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The Complete Guide to Stability and Change in Science

March 30, 2024 No Comments

In the realm of science education, the Next Generation Science Standards (NGSS) offer a roadmap for teaching diverse scientific concepts. Among these, the notion of “stability and change” is fundamental. Understanding this concept is crucial as it provides insights into how systems maintain balance and evolve over time. Let’s explore stability and change, from its basic definition to its significance in science education.

If you want to learn how to use the Crosscutting Concepts in your classroom, check out this resource.

What is stability and change?

Let’s dive into what the Crosscutting Concept of Stability and Change really means.

Stability refers to a system’s ability to maintain a constant state over time, while change refers to the dynamic processes that alter this state. Essentially, stability represents balance, while change implies adaptation and evolution.

Stability & Equilibrium

Equilibrium is very important in understanding stability and change. It’s the state where different forces within a system balance each other. This creates a stable condition.  

Many systems exhibit something called dynamic equilibrium.  This means that there are ongoing changes within the system.  However, certain conditions remain relatively constant over time. For instance, the number of individuals in a population will be stable if the number of individuals entering and leaving the population is the same. Understanding dynamic equilibrium provides insight into the resilience and stability of complex systems

The Role of Feedback Mechanisms

Feedback mechanisms also play a vital role in maintaining stability within systems. Negative feedback loops work to stabilize a system by working against changes to the system.  For example, the heating and cooling system in your house uses a negative feedback loop.  When it gets too hot, the thermostat will negate this condition by turning on the air conditioner to bring the temperature back to a normal range.  And, when your house gets too cold, the thermostat will turn the heater.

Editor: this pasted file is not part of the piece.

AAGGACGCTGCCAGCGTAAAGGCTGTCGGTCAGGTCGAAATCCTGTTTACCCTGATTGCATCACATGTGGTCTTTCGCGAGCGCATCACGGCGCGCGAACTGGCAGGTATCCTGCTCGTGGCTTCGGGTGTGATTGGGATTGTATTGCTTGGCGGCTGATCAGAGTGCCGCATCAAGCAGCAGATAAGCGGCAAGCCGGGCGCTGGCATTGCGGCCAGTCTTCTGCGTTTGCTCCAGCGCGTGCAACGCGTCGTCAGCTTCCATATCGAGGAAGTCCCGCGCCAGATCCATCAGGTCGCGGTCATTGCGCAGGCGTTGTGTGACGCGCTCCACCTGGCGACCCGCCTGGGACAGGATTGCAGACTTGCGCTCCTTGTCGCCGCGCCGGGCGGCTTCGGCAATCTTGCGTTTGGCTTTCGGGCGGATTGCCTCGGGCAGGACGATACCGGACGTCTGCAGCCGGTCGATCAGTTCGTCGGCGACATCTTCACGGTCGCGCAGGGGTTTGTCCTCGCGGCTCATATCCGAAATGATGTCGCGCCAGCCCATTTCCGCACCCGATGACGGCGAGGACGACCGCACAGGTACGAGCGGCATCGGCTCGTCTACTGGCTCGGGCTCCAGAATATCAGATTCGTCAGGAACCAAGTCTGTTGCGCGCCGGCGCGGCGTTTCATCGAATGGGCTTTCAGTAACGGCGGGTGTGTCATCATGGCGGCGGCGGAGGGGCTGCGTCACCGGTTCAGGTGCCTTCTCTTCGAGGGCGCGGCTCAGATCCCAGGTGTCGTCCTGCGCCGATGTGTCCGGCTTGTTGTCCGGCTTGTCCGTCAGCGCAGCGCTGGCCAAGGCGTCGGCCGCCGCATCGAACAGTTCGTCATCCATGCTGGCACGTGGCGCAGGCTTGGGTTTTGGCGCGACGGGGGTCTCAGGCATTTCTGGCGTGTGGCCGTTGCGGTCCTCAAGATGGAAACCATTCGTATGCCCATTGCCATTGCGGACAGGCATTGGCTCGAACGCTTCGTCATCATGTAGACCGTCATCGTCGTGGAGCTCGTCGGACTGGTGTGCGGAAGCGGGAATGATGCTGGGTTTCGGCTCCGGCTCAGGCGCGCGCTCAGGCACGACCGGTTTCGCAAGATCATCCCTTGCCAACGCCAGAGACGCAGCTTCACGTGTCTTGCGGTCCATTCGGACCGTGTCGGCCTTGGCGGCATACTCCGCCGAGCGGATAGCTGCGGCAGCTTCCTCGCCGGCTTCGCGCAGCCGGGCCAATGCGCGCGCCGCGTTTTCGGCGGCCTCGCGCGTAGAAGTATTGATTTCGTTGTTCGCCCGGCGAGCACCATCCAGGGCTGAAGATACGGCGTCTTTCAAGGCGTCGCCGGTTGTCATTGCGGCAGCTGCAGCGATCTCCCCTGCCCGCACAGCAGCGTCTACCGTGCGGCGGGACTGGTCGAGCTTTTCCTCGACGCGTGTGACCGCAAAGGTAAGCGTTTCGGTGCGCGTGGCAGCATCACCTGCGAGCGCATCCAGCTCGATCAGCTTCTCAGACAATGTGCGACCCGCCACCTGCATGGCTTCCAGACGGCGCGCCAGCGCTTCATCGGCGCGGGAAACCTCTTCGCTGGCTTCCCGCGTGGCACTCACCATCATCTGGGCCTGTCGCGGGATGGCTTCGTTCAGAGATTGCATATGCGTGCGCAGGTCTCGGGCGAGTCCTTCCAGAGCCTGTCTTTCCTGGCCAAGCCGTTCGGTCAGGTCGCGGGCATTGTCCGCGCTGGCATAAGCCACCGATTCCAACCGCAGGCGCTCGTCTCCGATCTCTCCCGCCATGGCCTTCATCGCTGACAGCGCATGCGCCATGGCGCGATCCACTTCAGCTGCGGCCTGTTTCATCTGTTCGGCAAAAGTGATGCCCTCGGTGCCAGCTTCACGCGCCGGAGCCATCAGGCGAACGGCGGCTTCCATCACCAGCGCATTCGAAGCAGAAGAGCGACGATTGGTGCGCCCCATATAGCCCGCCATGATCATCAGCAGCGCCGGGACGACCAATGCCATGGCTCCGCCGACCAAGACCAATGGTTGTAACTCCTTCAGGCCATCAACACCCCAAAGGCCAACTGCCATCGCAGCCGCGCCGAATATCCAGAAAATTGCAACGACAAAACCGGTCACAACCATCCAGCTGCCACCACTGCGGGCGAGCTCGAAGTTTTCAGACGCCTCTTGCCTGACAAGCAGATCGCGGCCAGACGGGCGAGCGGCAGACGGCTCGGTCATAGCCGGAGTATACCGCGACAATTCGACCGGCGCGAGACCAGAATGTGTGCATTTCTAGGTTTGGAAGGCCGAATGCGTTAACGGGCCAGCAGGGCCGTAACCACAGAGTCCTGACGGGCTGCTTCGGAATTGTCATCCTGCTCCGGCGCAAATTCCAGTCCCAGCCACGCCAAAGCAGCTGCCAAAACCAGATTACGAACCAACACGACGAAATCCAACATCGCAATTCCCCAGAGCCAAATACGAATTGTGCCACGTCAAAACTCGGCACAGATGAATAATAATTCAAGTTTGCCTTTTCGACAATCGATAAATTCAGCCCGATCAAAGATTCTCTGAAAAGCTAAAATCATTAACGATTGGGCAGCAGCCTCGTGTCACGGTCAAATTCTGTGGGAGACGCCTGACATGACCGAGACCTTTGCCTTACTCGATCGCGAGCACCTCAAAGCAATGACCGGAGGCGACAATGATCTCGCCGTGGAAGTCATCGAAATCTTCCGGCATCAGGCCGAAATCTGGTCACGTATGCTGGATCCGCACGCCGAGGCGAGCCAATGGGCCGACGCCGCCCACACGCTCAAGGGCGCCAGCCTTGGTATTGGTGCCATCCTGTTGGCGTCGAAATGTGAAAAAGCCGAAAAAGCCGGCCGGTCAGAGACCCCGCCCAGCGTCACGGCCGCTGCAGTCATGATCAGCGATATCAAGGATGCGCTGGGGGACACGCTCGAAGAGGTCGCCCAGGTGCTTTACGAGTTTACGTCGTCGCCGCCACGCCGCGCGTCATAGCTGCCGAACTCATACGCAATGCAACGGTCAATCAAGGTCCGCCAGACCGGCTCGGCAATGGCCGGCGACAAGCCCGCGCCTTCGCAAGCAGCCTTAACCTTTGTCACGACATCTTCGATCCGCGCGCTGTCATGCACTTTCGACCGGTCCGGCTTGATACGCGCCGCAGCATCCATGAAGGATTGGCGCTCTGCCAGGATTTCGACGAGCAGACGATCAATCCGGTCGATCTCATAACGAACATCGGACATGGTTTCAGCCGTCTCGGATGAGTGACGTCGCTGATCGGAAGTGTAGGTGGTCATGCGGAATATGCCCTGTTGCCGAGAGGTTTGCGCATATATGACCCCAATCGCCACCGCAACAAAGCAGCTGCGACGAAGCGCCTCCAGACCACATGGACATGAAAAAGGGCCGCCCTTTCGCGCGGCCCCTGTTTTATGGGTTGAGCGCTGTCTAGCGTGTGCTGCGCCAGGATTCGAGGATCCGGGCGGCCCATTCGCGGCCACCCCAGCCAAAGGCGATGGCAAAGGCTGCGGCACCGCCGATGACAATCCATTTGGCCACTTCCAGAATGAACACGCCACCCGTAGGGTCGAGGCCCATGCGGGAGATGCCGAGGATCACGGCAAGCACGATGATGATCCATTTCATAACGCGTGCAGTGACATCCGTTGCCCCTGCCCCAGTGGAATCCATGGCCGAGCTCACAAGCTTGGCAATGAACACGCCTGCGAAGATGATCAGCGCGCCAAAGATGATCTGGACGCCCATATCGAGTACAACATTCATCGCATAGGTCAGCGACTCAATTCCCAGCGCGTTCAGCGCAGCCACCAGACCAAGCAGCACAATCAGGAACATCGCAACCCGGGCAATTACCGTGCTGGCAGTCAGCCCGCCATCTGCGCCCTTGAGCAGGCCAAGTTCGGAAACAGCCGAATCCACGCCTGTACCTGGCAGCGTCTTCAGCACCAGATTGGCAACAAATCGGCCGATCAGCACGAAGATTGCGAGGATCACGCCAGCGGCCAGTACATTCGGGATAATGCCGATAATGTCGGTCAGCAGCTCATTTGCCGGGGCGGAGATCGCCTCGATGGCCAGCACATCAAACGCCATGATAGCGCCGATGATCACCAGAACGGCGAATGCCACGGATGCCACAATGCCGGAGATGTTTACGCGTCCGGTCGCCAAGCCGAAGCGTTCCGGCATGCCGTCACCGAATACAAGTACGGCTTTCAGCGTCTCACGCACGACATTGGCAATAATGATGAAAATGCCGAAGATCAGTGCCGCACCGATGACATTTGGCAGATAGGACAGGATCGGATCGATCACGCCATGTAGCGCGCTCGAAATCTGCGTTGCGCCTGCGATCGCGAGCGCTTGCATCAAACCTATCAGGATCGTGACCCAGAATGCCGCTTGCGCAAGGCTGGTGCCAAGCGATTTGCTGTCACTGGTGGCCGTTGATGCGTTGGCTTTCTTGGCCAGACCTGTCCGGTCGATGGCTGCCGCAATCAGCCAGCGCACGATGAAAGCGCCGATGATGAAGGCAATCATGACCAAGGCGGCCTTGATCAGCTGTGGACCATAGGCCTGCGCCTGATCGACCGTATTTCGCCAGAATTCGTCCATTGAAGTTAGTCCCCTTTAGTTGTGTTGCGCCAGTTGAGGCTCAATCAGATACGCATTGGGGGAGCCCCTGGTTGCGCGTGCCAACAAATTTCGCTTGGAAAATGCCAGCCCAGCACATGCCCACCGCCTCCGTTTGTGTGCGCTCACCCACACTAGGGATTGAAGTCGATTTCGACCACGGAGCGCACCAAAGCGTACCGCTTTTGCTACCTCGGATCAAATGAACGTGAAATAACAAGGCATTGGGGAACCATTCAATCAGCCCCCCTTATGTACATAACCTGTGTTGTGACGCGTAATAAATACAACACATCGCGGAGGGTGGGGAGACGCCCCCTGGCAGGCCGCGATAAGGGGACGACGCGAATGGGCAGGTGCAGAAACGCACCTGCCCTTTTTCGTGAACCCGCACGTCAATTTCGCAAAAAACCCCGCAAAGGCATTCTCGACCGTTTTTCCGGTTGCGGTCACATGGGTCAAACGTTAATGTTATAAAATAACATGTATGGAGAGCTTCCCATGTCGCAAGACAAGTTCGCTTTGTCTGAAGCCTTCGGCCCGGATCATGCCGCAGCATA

Alternatively, positive feedback loops amplify changes within a system.  This may lead to instability or significant shifts in the system.  In the example above, imagine that the thermostat was designed to turn the heater on when the temperature got above a certain level.  This would further increase the temperature and there wouldn’t be a mechanism to turn the heater off.  The house would get less comfortable over time.   

Progression of Stability and Change Across Grade Levels 

 Students see science topics, such as erosion in each grade level band.  However, we expect students to make deeper connections as they get older and their understanding of science becomes more clear.   

The Crosscutting Concepts support this type of growth by being written in a progression.   Ideally, students are also exposed to each Crosscutting Concept multiple times in each grade band. This helps students to see the depth of each concept.  

Here is an explanation of how this CCC changes in each grade level. 

Early Elementary: Kindergarten through Second Grade 

In early elementary grades, students engage with the concept of stability and change by observing things that occur in their everyday lives. At this grade band, students understand that some things in the world change, and some things remain the same.  This can be illustrated through simple examples like the pollination of plants.  

Also, students learn that change can occur at different rates.  Sometimes we see change happening quickly.  Other times, it happens so slowly that we hardly notice it happening.

Upper Elementary: Third through Fifth Grade 

In upper elementary grades, students delve deeper into the concept of stability and change. While these expectations are very similar to those in early elementary, they are slightly more complex.  

Change is a central theme, and students measure it in terms of differences observed over time. Again, they encounter the idea that change happens at varying rates, whether quickly or slowly. Furthermore, students recognize that some systems may appear stable in the short term, but over longer periods, something is changing.